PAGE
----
Amazon’s secret to success

We often think that collecting as much information as possible will help us make the best decisions. Sometimes this is true, but sometimes it will hinder our progress. Even at some point, this can be dangerous.

Many of the most successful people use simple, diverse decision-making methodologies to eliminate the need for deliberations in specific situations.

One possibility is to say no by default, just like Steve Jobs. Or, like Warren Buffett, reject any decision that requires a calculator or computer. Or follow the principle of first principles like Elon Musk. Amazon’s founder, Jeff Bezos, has different methods than the ones mentioned above. He will ask himself, is this a reversible or irreversible decision?

If a decision is reversible, we can make a quick decision without sufficient information; if a decision is irreversible, we better slow down the decision process to ensure that we consider the full information and be as thorough as possible. Understand the problems faced.

Bezos used this methodology to make the decision to build Amazon. He realized that if Amazon failed, he could return to his previous work, he would still learn a lot, and would not regret trying. This decision is reversible, so he took risks. This is very helpful to him, and he still plays a role when he makes a decision later.

Make decisions in uncertainty

Suppose you see a comment on the Internet and decide to try a new restaurant. Because you have never been there, you don’t know if the food will be delicious, or if the atmosphere will be very dull. However, you will use the incomplete information in the comments to make a decision, because you know that if you don’t like this restaurant, it is not a big deal.

In other cases, uncertainty is also a bit risky. You may decide to accept a specific job, but you don’t know what the company culture is like, and you don’t know how it feels about your work after the “honeymoon period” ends.

You can make reversible decisions quickly, without having to struggle to find complete information. If this decision fails, we can draw wisdom from experience with little cost. Often, it’s not worth spending time and effort collecting more information to find the perfect answer. Although your research may make your decision better, you may miss an opportunity.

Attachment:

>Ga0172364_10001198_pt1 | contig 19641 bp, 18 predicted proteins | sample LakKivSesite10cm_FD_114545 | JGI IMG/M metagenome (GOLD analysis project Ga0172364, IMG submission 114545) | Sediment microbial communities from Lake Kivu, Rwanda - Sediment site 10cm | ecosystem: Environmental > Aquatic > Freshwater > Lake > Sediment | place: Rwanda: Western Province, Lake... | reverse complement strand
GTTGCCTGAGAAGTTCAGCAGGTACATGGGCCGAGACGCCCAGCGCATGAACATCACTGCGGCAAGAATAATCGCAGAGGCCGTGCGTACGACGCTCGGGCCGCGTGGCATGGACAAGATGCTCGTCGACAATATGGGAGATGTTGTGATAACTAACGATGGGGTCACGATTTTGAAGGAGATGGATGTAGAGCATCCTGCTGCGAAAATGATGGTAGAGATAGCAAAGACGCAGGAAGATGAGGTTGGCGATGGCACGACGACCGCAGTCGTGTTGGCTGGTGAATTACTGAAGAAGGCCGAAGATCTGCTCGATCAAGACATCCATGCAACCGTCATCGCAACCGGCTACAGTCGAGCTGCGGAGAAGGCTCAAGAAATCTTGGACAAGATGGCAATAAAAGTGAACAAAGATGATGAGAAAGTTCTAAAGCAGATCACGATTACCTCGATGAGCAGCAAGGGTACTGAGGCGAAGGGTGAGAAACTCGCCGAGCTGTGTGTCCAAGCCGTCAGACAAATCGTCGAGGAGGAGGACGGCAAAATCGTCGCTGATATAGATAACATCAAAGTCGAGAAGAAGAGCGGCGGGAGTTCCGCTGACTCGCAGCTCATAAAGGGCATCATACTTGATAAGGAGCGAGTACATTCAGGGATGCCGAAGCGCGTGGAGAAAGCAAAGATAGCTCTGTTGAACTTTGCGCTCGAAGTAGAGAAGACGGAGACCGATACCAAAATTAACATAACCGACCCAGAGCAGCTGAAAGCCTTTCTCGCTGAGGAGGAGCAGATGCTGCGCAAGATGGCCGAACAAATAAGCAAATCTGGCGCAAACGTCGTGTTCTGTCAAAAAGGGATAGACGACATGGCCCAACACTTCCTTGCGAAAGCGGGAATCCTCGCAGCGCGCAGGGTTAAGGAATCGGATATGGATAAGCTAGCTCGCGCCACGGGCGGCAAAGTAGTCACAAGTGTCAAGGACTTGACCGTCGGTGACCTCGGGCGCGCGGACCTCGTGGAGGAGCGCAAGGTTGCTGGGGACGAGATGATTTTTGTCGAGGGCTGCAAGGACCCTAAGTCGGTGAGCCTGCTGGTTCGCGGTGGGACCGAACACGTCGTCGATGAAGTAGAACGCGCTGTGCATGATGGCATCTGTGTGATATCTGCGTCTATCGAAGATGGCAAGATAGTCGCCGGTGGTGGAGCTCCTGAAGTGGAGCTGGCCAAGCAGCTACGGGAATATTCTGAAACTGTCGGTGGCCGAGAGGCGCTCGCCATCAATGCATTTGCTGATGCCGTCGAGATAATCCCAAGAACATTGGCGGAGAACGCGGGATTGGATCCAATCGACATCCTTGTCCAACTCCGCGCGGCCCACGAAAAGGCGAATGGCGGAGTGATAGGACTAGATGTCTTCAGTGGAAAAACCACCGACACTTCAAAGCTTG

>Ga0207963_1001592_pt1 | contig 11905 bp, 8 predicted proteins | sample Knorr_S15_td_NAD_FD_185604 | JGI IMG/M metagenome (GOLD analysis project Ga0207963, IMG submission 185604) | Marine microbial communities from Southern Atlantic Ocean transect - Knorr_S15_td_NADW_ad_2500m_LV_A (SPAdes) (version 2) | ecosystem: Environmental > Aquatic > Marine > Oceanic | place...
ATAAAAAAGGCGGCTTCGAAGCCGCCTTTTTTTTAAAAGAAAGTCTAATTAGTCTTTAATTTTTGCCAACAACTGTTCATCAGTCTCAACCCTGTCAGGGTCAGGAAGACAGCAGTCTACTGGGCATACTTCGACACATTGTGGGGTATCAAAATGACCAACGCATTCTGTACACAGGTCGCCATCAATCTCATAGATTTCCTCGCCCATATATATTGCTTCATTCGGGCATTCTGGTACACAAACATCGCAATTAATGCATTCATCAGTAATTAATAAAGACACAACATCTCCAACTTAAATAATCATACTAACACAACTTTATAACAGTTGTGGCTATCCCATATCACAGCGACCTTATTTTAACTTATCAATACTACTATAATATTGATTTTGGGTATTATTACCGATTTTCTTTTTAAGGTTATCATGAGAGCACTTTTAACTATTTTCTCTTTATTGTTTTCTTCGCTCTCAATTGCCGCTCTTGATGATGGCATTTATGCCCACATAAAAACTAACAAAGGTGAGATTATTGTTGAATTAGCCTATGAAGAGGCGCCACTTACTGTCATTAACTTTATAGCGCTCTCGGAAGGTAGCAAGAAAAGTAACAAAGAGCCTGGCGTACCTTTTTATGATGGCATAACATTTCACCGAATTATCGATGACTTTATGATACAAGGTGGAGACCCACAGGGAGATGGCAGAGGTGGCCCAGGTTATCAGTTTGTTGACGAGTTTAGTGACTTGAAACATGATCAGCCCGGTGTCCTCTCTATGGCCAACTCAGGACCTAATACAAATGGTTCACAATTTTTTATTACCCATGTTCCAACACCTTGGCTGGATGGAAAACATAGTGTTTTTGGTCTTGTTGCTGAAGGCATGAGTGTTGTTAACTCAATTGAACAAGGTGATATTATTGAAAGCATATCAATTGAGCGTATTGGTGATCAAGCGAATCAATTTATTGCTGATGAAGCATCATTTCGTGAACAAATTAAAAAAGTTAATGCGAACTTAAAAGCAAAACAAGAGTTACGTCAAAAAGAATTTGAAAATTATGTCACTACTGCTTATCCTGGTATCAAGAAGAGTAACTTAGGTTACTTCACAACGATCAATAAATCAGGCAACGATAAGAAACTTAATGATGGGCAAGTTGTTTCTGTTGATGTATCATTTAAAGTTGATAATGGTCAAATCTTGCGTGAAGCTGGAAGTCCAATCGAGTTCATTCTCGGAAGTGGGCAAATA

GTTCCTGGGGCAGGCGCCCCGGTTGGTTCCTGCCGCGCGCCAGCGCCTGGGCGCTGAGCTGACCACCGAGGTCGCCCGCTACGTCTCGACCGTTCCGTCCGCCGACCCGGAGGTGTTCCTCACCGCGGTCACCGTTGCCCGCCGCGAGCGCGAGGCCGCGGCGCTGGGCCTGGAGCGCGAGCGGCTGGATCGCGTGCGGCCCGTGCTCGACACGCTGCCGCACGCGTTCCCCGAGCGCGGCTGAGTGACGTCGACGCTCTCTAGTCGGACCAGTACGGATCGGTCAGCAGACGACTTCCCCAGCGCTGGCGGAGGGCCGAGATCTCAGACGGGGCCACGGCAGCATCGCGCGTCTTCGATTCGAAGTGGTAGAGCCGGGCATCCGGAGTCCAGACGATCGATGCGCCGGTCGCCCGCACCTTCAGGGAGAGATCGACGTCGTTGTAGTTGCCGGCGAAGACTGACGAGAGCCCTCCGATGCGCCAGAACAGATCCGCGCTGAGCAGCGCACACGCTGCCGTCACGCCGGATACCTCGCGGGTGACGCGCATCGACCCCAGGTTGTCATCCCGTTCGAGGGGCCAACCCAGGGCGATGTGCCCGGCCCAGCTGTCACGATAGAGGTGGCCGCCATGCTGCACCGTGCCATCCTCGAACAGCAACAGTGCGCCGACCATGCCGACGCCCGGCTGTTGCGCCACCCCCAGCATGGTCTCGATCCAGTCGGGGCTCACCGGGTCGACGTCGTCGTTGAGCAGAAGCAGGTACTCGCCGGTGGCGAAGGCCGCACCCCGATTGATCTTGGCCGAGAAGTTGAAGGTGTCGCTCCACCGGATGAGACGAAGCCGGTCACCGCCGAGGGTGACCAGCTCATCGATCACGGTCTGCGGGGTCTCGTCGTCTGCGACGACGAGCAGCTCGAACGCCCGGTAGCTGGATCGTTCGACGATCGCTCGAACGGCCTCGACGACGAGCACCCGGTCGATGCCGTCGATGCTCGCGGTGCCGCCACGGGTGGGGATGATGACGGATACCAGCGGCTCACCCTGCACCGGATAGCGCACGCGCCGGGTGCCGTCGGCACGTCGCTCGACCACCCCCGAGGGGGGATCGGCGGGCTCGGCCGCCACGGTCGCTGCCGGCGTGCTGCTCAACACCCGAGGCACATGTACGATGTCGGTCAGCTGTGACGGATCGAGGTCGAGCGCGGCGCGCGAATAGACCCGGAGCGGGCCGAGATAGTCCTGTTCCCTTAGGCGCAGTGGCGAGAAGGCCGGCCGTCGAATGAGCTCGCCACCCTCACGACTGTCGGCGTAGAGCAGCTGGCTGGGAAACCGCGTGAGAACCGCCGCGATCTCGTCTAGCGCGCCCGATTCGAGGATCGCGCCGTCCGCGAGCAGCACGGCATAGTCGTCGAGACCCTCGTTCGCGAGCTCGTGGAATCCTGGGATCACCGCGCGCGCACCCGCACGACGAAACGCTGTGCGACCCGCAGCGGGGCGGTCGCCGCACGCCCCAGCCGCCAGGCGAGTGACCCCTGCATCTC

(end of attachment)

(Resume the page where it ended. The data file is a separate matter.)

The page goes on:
However, it is important to note that reversible decision-making is not an excuse to act recklessly or not to understand the situation, but rather a belief that we should adapt our decision-making framework to the type of decision we are making. Reversible decisions do not need to be made like irreversible decisions.

The ability to make quick decisions is a competitive advantage. One of the main advantages of startups is that they can move with Velocity, while established companies typically move with Speed. The difference between the two is meaningful and often means success and failure.

Speed ​​is measured in terms of distance over time. If we fly from New York to Los Angeles, take off from JFK airport, and circle in New York for 3 hours, our Speed ​​is fast, but we have nothing. Speed ​​doesn’t care if you are moving toward the goal. Velocity, on the other hand, measures the displacement that occurs over time. To get Velocity, you need to move toward your goal.

This decision-making methodology explains why startups have a better advantage than established companies when making quick decisions. This advantage is magnified by environmental factors such as speed of change. The faster the environment changes, the more advantages people who make quick decisions get, because they can learn faster.

Decision making provides us with data so that we can make better decisions about the future. The faster we loop through the OODA loop, the better. This framework is not applicable to certain situations at once; it is a methodology that needs to be an integral part of the decision-making toolkit.

The basic idea of ​​the OODA cycle theory is that armed conflict can be seen as a cyclical process in which the opposing parties can compete with each other to complete the “observation-adjustment-decision-action”. Both sides began to observe, observe themselves, observe the environment and the enemy. Based on observations, obtain relevant external information, adjust the system in time according to perceived external threats, make response decisions, and take appropriate actions.